Indian banks Q4 profits seen up on loans growth

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India's top banks are expected to report quarterly profit growth of 15 to 30 percent on a year ago, driven by loan growth, and analysts say more borrowing by companies and individuals will keep those growth rates buoyant.

Indian companies have stepped up their borrowing over the past year to pay for investments in new capacity and acquisitions to meet growing domestic and global demand.

Banks have also been chasing India's middle-class, estimated at some 300 million people, which has been splurging on new homes, cars and consumer goods as incomes rise in the rapidly expanding economy, Asia's fourth-largest.

Analysts reckon retail borrowing is growing at some 35 percent a year, and makes up about half the loan portfolio of top private banks such as ICICI Bank Ltd. and HDFC Bank Ltd.

Even for government-run State Bank of India, India's largest bank and a relative latecomer to the retail lending sector, such loans comprise a quarter of its $50 billion loans portfolio, analysts say.

The outlook is only marred by the sluggish bonds market and the prospect of rising interest rates later this year. As banks have more than 40 percent of their deposits invested in debt, rising yields would depress the value of their holdings.

Still, analysts said they expect the strong trend in loans growth to continue. Central bank data showed that bank loans grew 26 percent in the year through March 25, versus 15 percent a year earlier.

HDFC Bank, the country's third most valuable bank, is expected to report on Wednesday profits jumped 30 percent for the fiscal fourth quarter ended March 31 to 2.01 billion rupees ($46 million), a Reuters poll showed.

"Credit demand had slowed down in the fourth quarter, but it has continued to remain strong compared with last year, and that will be the main driver for earnings," said Rajesh Malani, analyst with Prabhudas Lillaher Securities Ltd.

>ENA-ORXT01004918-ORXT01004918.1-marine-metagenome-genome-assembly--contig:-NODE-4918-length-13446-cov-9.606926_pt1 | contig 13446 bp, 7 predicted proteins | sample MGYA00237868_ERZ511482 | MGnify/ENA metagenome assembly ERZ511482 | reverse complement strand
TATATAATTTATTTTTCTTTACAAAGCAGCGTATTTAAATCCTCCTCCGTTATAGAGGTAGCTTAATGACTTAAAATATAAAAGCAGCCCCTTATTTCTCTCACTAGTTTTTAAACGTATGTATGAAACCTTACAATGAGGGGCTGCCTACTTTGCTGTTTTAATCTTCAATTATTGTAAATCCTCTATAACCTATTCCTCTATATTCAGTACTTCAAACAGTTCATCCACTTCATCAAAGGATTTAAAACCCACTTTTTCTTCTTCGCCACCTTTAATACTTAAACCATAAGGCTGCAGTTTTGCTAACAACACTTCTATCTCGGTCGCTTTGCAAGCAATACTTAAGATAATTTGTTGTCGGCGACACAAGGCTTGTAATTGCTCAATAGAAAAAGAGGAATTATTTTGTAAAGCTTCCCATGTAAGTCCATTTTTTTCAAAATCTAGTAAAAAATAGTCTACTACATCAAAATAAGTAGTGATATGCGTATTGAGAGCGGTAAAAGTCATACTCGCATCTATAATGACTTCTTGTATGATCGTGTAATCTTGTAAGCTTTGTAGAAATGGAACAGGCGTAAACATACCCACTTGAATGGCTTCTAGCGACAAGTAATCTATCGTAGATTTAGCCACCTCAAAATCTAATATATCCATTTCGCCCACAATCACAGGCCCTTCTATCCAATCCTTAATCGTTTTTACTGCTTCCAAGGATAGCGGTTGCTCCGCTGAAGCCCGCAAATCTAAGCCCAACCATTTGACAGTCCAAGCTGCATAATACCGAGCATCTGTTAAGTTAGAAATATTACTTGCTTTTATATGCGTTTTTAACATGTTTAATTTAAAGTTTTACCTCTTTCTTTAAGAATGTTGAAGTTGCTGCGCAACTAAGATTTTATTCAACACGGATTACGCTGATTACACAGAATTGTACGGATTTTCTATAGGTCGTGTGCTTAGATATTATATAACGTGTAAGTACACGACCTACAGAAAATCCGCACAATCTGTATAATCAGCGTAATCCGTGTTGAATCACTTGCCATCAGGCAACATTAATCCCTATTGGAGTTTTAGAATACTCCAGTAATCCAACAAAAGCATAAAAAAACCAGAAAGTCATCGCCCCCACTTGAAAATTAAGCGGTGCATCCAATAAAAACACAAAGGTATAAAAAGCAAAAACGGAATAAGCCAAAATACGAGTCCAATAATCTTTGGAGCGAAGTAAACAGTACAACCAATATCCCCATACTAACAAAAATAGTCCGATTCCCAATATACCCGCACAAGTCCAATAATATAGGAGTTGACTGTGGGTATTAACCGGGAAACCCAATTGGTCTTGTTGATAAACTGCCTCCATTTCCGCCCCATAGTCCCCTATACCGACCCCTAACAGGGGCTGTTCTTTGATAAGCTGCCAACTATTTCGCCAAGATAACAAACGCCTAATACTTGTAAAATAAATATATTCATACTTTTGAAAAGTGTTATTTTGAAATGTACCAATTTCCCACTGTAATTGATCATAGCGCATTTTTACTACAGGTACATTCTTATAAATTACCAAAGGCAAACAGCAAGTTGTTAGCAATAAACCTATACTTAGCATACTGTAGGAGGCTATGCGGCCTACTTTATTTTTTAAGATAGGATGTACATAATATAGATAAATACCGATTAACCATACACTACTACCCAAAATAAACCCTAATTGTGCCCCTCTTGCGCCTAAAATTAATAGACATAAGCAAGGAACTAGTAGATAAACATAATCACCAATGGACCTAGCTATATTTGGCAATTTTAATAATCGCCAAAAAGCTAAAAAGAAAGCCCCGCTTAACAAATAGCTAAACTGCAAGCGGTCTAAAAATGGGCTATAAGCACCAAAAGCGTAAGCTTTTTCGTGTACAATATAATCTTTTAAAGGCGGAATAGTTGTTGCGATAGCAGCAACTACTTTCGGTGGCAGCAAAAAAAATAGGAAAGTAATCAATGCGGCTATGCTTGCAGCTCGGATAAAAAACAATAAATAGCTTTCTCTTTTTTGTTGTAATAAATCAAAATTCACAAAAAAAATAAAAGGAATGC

ICICI Bank Ltd., India's second-largest bank, is expected to announce on April 30 a 20.4 percent rise in profits to 5.48 billion rupees.

Government-run State Bank is seen posting 14.7 percent growth in profits to 10 billion rupees. Its results are due by the end of June.

Malani said earnings would also be helped by falling bad loans, and the absence of further provisions for pay increases for bank workers, that knocked profits in the second and third quarters.

WEAK BONDS, CONSOLIDATION

Some analysts are concerned about the impact of a weak bond market on banks' earnings.

"It is an uncertainty. Some banks could see investment losses, and it is difficult to say how much," said an analyst.

Bond prices have fallen over the past year, with the benchmark 10-year government bond yield now at about 7 percent, off an October 2003 record low of 4.94 percent.

The central bank has allowed banks some accounting leeway to soften the blow from a slide in bond prices. Banks do not have to adjust the value of their bond holdings in their books if the investment is held till maturity.

Bank shares, which have surged over the past year on moves for consolidation in the sector, may have run their course, analysts said.

The Bombay exchange's banking index climbed 25 percent over the past year, outperforming a 9.5 percent rise in the key Bombay index.

Source: http://in.news.yahoo.com/050412/137/2kphx.html
 

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